Are you interested in creating an effective and high-performing team, or are you merely curious about how it can be done? Creating a workplace and a social climate that foster psychological safety is key to creating effective and high-performing teams.
If we want to support organisations in becoming more fit for humans, an important part is to work with both culture and behaviour in organisations, teams and individuals. Having worked with a broad range of clients on creating effective and high-performing teams, one key approach has been to foster psychological safety.
In 2012, Google launched Project Aristotle in their quest to build the effective high-performing team. They wanted to find out what the main ingredients of the effective high-performing team were and gathered some of the company’s best specialists, including statisticians, organisational psychologists, sociologist and engineers. Project Aristotle’s researchers reviewed half a century of academic studies looking at how teams worked and had also internally been collecting surveys, conducting interviews, making observations of groups and analysing statistics for almost three years.
In 2015, Project Aristotle’s researchers concluded that understanding and influencing group norms were the keys to improving the teams of the company. In line with a 2010 study (Wolley et al.), they determined traits like social sensitivity and conversational turn-taking as instrumental ingredients in an effective high-performing team. Since both traits are central aspects of the concept of psychological safety, the project team became very interested in the concept and dug into its core.
In a psychologically safe workplace, we feel free to share ideas, mistakes and criticism.
Psychological safety was defined by Harvard Business School professor Amy Edmondson back in 1999 as a “shared belief held by members of a team that the team is safe for interpersonal risk-taking”.
A psychologically safe workplace is one where employees dare to speak up and make mistakes without the fear of humiliation and punishment. In psychologically safe teams, the team members give each other feedback and challenge each other. Thus, candour and authenticity are central elements. Also, healthy and constructive conflicts are a main part of forming a psychologically safe team.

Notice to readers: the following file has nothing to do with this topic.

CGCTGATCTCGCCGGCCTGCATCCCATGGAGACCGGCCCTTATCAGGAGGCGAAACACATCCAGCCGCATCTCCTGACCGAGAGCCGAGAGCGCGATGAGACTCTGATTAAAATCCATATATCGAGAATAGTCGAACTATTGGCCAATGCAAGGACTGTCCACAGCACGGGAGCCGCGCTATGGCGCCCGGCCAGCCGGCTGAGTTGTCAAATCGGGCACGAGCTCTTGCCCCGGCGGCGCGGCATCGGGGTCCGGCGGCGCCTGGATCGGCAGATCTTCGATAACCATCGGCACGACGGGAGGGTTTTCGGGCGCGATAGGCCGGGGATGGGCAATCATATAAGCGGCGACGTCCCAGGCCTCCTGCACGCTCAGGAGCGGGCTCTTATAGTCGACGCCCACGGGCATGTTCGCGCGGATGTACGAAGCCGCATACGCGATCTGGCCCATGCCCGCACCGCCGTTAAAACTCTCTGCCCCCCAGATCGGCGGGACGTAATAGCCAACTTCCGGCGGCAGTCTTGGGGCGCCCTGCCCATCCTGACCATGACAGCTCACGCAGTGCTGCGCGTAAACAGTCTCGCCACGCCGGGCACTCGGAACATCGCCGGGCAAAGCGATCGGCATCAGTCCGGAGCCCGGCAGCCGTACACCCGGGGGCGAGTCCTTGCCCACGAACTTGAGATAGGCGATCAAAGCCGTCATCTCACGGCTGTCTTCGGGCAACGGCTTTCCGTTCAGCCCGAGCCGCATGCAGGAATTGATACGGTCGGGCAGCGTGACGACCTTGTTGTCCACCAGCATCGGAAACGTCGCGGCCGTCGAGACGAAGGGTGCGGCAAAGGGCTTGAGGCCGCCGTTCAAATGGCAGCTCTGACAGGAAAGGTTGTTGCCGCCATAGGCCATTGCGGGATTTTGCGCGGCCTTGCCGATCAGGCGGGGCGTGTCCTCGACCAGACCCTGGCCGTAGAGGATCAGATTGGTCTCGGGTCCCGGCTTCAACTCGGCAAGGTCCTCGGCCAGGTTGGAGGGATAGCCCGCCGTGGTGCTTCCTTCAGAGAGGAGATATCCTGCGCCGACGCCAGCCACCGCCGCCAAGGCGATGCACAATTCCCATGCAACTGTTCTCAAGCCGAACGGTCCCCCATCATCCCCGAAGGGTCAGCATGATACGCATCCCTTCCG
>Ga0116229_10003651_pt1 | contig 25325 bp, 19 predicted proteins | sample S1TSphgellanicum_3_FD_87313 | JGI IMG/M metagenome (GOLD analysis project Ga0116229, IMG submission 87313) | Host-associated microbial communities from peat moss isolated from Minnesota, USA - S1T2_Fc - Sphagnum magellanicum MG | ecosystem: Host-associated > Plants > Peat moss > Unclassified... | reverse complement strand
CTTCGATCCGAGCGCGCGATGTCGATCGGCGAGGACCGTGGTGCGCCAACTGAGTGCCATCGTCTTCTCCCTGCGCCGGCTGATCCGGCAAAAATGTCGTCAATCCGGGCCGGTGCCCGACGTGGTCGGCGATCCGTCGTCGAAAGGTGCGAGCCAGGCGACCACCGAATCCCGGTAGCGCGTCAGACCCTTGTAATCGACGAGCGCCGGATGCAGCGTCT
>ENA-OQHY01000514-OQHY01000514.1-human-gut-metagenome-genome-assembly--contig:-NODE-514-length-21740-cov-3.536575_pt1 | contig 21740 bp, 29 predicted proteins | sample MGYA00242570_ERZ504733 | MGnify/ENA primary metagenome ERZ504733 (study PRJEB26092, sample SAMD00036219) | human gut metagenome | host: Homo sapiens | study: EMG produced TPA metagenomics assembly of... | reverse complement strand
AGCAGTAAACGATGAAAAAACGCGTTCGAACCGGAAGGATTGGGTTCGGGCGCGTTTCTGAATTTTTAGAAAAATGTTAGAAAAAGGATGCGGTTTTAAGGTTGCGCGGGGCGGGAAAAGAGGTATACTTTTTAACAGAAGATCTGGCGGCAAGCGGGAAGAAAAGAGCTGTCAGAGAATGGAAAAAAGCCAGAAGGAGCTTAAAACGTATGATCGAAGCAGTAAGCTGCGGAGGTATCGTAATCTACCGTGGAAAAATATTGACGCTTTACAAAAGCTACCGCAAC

If team members are kind and polite without being candour and honest, team members will miss out on the opportunity to communicate with and learn from each other. Valuing politeness over progress has by author Kim Scott (2017) been named “ruinous empathy” – an empathy that may make employees feel good in the short term but fail to help people grow or improve.
I find it important to highlight a distinction between psychological safety and interpersonal trust, as psychological safety involves and goes beyond interpersonal trust. It describes a team climate characterised by interpersonal trust and mutual respect, in which people are comfortable being themselves. We must thus understand psychological safety as a team concept rather than a concept that describes the relationship between two individuals (Edmondson, 1999).
Even though psychological safety in theory might sound simple and easy to implement, it has proven to be quite difficult. Otherwise, we would assume that psychological safety in teams would be the norm.
When we perceive an interaction or setting to have minimal interpersonal risk, and we thus feel psychologically safe, we share thoughts without worry of negative consequences. In contrast, when a setting is psychologically unsafe, individuals are less likely to share (Edmondson & Nembhard, 2009).
Behaviours like asking a question, providing input, seeking feedback, reporting a problem or making a suggestion can make us susceptible to the risk of appearing ignorant, incompetent, unable, disruptive or negative in front of others. This may lead to embarrassment, rejection or punishment and is therefore perceived as potentially unsafe.
In many of these situations, we unfortunately tend to act in ways that inhibit learning, as we fear to face potential threat, embarrassment, rejection or punishment. We tend to rather stay silent than to speak up, even if it could provide benefits for the team or organisation. But every time we withhold, we rob ourselves and our colleagues of small moments of learning, and we simply miss out on the possibility to innovate.